UK stock markets climbed to new highs on the final day of trading for 2017.
Both the FTSE 100 index of leading blue chip companies and the FTSE 250 reached new records at the close of trading.
US stock markets have also hit new peaks over the year, helped by Donald Trump's sweeping tax reforms.
Stephen Eckett, author of the annual Harriman Stock Market Almanac, said: "All the dangers that were anticipated with a Trump administration haven't materialised."
The FTSE 100 finished up 7.6% at 7,687.77 compared with the last day of trading in 2016.
Meanwhile, the FTSE 250 ended 14.7% ahead at 20,726.26 compared with the end of last year.
Mr Eckett said: "It has been a little bit of a surprise to many people that markets were are strong as they were this year."
George Salmon, an equity analyst at Hargreaves Lansdown, said the FTSE 100 had been lifted by natural resource giants such as Shell and BP which have benefitted from a rise in oil prices.
Brent crude fell as low as $45 per barrel in June but is now trading at $66.34.
US stock markets
However, John Botham, global equities product director at City firm, Invesco Perpetual, said that, while the UK's leading index is at a record high, "the FTSE 100 has performed far less well than the US stock market and indeed many stock markets around the world".
In the US, the main stock market indexes have all risen by more than 20% this year.
They have been further boosted by President Donald Trump's sweeping tax reform.
Under the changes, the US corporate tax rate will fall from 35% to 21% in 2018.
US markets will close their final trading session later on Friday.
Commenting on the year ahead, Mr Botham said: "We are looking at a situation where global growth seems reasonably well synchronised and we are likely to continue to see earnings growth from companies around the world."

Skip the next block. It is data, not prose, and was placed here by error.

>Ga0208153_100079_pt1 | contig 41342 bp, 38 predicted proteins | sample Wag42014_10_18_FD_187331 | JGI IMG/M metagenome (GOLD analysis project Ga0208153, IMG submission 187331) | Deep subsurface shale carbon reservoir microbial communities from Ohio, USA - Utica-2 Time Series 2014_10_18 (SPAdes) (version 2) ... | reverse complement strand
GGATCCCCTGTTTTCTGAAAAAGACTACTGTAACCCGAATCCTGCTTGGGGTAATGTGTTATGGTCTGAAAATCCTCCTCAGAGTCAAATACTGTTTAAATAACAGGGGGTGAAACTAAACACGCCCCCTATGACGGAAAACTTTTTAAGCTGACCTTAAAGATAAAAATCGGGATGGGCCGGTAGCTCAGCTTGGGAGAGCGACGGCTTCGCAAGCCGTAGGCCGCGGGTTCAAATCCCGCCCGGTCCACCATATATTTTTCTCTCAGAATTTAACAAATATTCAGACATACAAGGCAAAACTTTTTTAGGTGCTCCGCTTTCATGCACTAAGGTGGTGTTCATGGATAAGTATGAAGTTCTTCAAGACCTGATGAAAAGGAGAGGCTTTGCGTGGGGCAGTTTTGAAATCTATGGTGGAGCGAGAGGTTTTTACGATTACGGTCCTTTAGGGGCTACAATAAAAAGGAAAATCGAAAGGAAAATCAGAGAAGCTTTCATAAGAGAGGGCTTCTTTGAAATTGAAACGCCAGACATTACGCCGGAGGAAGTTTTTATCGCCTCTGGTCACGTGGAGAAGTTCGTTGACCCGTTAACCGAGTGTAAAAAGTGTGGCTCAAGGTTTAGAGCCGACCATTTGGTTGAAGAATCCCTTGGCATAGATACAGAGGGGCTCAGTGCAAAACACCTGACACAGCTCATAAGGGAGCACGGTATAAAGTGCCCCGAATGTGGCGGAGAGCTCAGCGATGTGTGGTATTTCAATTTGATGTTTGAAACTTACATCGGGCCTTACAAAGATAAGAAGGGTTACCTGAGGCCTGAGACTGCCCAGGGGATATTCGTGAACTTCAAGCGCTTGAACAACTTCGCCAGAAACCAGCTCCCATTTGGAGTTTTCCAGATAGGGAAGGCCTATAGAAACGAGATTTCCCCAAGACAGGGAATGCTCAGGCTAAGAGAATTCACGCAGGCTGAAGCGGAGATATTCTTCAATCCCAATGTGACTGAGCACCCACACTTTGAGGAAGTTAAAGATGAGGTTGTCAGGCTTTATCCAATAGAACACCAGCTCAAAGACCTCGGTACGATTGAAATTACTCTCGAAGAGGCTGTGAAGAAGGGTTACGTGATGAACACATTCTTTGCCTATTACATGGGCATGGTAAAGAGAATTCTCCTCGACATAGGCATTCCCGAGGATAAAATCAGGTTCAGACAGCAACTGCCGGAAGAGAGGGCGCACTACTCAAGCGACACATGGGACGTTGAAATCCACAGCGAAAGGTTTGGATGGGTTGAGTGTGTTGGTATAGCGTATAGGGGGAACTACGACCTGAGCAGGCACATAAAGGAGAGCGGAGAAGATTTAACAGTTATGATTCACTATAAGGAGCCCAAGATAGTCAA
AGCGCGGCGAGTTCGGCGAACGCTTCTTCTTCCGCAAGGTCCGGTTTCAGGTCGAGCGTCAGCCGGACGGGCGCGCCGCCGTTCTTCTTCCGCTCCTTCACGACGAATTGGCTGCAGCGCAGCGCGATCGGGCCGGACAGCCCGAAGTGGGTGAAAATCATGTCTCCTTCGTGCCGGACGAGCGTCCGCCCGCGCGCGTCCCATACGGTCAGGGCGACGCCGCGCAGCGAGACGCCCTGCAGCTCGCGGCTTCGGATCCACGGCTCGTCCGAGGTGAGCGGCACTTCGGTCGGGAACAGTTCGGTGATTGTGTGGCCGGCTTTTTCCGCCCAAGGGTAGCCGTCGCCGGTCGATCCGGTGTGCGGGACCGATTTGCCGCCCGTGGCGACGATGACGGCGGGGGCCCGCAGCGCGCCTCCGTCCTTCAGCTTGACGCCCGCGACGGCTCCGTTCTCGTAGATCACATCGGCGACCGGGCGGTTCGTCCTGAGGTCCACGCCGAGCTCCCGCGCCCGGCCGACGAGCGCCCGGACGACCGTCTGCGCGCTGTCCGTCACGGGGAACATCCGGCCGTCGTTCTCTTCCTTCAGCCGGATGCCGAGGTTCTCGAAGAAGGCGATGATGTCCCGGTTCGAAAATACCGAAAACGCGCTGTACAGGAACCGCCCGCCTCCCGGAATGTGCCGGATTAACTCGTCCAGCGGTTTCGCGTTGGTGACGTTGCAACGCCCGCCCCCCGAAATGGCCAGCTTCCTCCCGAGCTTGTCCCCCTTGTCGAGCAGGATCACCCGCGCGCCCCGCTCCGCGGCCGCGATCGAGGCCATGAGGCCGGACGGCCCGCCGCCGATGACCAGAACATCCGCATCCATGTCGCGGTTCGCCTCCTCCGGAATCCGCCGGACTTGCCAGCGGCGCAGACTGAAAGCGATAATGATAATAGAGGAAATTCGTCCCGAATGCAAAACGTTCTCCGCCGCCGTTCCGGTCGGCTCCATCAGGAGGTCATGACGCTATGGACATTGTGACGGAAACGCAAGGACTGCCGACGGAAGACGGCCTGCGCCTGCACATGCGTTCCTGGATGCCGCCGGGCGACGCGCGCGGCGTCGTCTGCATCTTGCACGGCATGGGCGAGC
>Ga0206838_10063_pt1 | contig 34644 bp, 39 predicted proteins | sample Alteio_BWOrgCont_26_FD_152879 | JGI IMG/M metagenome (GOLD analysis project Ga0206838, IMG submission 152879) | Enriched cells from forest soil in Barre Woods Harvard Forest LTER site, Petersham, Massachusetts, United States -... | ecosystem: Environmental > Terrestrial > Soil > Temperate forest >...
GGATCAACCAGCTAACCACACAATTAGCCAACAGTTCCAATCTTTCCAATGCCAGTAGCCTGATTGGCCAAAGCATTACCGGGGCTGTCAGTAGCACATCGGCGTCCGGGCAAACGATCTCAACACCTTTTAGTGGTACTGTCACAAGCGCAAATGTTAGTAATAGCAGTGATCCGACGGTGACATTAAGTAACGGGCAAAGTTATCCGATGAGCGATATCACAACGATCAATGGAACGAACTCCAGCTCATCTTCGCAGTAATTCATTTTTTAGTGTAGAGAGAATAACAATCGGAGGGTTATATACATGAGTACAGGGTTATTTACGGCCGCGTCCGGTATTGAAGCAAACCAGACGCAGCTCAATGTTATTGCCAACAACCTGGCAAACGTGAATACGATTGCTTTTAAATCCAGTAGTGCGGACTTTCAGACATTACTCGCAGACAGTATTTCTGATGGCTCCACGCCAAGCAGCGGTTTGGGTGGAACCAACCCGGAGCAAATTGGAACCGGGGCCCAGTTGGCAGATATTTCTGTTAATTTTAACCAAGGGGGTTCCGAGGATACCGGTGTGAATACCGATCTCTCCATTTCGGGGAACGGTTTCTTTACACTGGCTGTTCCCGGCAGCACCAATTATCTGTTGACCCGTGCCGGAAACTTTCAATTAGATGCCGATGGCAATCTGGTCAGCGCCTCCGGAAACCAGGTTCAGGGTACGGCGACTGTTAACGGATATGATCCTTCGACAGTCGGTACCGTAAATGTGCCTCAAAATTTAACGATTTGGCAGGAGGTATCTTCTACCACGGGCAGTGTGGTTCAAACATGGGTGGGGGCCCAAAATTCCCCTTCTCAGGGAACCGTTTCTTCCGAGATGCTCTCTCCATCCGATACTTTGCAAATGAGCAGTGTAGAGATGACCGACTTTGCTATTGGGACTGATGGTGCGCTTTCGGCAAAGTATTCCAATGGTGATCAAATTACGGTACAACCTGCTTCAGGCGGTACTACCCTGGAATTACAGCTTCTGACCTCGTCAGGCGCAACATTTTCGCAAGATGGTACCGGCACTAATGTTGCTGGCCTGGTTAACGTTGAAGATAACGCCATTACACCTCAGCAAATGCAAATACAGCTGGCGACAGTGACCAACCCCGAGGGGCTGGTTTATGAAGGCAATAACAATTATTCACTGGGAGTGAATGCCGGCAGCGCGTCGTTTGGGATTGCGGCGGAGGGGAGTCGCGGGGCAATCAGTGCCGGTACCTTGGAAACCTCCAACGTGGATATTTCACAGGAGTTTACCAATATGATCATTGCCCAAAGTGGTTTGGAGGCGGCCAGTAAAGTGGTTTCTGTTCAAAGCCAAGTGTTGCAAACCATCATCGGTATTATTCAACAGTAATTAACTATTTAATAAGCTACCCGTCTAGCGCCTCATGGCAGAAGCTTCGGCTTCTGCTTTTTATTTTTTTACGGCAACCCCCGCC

The Brexit effect
Housebuilders were among the best performing companies on the FTSE 100 in 2017.
Berkeley Group, which mainly builds luxury homes in London, rejoined the blue chip index in September and has seen its share price rise by more than 50% this year.
Berkeley had fallen out of the FTSE 100 last August and into the FTSE 250 after its share price tumbled on fears that the UK's vote to leave the European Union would adversely impact on the housing market.
Fellow property group Persimmon saw its share price rise by 57%.
However, Mr Salmon said: "Not all of the referendum effects have blown over."
Businesses such as advertising giant WPP and broadcaster ITV were among the worst performers as companies reduced investment in marketing.
"Advertising spending does fall into discretionary spending," said Mr Salmon.
NMC Healthcare, which is one of the largest private healthcare providers in the UAE, saw its share price jump by 84% after expanding its operations in the Middle East.
Shares in British Gas-owner Centrica endured a bumpy year, falling 41% after being buffeted by Prime Minister Theresa May's revived plan to put a price cap on energy bills.